freak out about it when they do.
The last times I manned a console full-time as a "SOC monkey," for the Air Force in 1998-2001 and at Ball Aerospace in 2001-2002, we found intrusions all the time. I expect several people in the #snort-gui channel where I idle on irc.freenode.net also have stories to share. I'll have more to say on this later.
This "signature" vs. "real intrusion detection" thing is a big red herring. Intrusion detection has been an active field of research for over 15 years now and apart from Tripwire I can't point to anything operationally valuable it has produced.
This sounds like the "Snort is worthless" argument Dave proposed. Finally:
Halvar, when you figure out how to parallelize enough striped tape I/O to keep up with a gigE connection, then, Halvar, then I will respect you.
This is another common argument. Most every detection critic argues their pipes are too big to do any useful full content collection. Let's just say that is not a problem for everyone. Many, many organizations connect to the Internet using OC-3s (155 MBps), fractional OC-3s, T-3s (45 Mbps) and below. Full content collection, especially at the frac OC-3 (say 60 Mbps) and lower, is no problem -- even for commodity hardware, if you use Intel NICs, a solid OS, and fast, large hard drives. Even if you drop some small percentage of the traffic, so what? What are the odds that you drop everything that is relevant to your investigation, all the time?
What if your pipes really are too big for full content collection, say in the core of the network? I would argue that's not the place to do full content collection, but let's say you are told to "do something" about detection in a high-bandwidth environment. That's where the other NSM data types come into play -- namely session data and statistical data. Can't save every packet, or you don't want to? Save sessions describing who talked to who, when, using what protocols and services, and how much data was transferred. That is absolute gold for traffic analysis, and it doesn't matter if it's encrypted. At the very least you can profile the traffic statistically.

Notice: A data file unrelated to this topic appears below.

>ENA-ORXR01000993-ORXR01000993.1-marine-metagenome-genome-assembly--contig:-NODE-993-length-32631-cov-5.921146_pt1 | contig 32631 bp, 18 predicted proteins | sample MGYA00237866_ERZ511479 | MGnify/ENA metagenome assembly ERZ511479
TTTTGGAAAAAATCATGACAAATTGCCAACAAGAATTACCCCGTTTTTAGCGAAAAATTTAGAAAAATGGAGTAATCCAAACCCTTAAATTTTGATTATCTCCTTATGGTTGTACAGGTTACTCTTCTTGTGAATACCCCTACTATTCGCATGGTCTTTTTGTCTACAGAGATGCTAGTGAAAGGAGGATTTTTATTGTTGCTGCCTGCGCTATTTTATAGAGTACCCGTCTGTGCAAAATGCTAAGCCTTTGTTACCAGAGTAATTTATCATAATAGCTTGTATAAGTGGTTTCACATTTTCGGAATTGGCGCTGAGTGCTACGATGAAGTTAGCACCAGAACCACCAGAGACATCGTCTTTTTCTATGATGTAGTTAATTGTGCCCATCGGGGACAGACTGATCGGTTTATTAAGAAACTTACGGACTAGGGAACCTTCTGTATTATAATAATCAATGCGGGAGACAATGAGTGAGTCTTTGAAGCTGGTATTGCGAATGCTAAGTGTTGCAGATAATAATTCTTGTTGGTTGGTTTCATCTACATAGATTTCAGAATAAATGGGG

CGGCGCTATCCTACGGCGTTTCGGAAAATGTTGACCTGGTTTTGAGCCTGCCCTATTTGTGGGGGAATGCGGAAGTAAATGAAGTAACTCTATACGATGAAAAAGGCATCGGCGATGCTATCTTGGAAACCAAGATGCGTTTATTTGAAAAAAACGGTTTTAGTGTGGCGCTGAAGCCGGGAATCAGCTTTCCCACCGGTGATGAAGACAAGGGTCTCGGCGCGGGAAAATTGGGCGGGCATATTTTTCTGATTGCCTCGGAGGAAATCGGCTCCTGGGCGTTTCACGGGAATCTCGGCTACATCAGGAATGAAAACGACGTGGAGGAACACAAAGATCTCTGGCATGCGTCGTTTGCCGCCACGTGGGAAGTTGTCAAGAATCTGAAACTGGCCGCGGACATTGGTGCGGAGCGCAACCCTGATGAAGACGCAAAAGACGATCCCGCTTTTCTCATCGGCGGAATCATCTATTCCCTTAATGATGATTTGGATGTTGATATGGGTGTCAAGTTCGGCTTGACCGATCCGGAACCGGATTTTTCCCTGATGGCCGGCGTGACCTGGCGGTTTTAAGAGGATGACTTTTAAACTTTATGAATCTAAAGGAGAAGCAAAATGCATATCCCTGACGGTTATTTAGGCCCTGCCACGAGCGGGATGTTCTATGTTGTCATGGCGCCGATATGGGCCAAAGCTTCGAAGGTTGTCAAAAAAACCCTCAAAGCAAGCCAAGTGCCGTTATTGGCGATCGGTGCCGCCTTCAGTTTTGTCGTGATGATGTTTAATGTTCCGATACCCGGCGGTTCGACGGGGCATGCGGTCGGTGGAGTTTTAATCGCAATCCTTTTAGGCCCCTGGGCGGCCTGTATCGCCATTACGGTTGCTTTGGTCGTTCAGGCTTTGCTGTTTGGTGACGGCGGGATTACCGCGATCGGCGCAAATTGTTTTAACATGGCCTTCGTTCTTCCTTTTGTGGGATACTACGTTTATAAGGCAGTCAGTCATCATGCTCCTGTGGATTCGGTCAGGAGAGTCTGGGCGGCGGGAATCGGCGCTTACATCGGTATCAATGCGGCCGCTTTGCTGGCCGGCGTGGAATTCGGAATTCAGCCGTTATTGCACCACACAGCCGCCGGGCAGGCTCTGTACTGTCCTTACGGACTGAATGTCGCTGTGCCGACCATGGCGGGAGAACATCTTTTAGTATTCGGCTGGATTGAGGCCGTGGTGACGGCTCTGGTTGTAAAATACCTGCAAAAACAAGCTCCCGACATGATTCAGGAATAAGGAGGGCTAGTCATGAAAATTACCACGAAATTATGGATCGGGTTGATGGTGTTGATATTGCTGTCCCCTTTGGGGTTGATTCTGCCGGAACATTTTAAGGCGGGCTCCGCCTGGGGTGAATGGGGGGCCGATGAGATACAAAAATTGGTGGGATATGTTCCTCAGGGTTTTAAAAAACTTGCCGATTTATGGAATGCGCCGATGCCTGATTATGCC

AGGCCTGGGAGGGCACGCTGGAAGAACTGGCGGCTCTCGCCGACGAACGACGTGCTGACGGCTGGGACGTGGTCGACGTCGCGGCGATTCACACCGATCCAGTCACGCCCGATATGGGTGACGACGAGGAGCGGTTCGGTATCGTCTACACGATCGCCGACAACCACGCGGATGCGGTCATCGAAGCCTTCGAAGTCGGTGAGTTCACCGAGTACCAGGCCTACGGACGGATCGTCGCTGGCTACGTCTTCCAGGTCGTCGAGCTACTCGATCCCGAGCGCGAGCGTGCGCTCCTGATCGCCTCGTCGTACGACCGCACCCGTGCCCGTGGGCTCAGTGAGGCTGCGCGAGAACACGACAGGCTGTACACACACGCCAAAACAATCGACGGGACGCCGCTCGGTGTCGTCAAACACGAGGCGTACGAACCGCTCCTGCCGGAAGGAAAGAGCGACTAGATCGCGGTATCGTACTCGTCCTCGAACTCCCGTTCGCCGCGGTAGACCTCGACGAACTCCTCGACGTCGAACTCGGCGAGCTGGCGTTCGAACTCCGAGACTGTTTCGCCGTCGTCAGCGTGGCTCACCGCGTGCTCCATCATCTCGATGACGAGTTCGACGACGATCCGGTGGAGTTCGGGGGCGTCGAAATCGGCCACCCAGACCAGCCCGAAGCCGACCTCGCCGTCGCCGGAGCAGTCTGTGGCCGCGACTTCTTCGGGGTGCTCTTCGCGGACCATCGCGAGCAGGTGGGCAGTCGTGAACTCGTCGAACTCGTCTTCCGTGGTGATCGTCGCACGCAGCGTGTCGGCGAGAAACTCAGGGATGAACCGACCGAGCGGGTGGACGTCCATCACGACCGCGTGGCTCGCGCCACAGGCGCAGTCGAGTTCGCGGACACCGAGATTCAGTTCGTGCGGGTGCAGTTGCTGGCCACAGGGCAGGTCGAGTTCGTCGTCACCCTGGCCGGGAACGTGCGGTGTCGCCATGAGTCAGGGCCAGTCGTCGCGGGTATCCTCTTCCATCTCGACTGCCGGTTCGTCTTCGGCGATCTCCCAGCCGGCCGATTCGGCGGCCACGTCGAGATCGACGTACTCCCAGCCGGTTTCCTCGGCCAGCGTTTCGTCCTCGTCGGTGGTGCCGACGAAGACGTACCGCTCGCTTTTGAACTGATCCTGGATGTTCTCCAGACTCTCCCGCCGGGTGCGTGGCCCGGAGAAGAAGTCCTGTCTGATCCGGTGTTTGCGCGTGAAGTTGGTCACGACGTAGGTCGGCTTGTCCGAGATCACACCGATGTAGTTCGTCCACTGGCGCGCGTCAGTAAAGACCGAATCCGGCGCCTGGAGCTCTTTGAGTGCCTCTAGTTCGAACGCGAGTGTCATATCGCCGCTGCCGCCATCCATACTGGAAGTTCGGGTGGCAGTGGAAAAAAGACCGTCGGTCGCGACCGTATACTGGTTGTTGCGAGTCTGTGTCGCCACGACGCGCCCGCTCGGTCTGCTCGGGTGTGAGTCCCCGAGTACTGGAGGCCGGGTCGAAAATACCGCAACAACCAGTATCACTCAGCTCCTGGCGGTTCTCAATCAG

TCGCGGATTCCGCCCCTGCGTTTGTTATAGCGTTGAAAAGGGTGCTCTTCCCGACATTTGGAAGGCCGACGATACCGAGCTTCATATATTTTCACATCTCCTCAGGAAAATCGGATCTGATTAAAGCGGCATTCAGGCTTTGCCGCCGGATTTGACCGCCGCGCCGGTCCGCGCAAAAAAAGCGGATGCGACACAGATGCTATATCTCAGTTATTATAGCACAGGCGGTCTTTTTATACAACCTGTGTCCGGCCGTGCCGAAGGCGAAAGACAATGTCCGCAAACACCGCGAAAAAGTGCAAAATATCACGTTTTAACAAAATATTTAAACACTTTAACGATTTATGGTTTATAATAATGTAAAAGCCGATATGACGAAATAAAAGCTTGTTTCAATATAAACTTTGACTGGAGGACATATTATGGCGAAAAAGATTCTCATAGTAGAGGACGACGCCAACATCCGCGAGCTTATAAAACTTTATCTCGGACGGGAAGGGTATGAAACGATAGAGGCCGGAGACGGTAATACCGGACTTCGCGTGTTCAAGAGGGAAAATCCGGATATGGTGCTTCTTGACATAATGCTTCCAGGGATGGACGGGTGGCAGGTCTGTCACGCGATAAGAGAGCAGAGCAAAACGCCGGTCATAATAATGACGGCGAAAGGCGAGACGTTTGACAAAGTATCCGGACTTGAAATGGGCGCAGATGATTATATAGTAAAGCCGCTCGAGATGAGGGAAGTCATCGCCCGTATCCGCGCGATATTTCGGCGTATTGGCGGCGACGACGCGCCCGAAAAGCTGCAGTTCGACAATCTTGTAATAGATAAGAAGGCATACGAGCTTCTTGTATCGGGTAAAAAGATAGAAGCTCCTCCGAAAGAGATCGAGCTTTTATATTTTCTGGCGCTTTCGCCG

The root of this problem with this discussion is the narrow idea that a magic box can sit on an arbitrary network and tell you when something "bad" happens. That absolutely won't be possible, at least not for every imaginable "bad" case. The "IDS" has been pigeonholed in the same way the "firewall" has -- as a product and not a real system.
A standard "IDS" isn't an "intrusion detection system" at all; it's an attack indication system. Snort gives you a hint that something bad might be happening. You need the rest of your NSM data to determine what is going on. You can also start with non-alert NSM data (as described in this war story) and investigate intrusions.
Similarly, a firewall isn't necessarily stopping attacks; it should be enforcing an access control policy.
A real detection system identifies deviations from policy, and perhaps should be called a network policy violation detector. A real network policy enforcement system prevents policy violations. The point is that neither has to be boxed into an appliance and sold as a "NPVD" or "NPES". (As you can see, acronyms which tend to accurately describe a system's functionality are completely marketing-unfriendly.)
I'll conclude by saying that I agree with Dave about "monkeys" staring at screens. Many of those sorts of analysts are not doing NSM-centric work that would truly discover intrusions. Yes, the network is a tough place to detect. However, I've argued before that in an age of ubiquitous kernel-mode rootkits, NSM is needed more than ever. If you can't trust a rootkit-controlled host to tell you what's happening, why would you ignore the network? Sure, the traffic could be covert, encrypted, and so forth, but if the pattern of activity isn't normal you can verify that at least something suspicious is happening.
It's time for another book.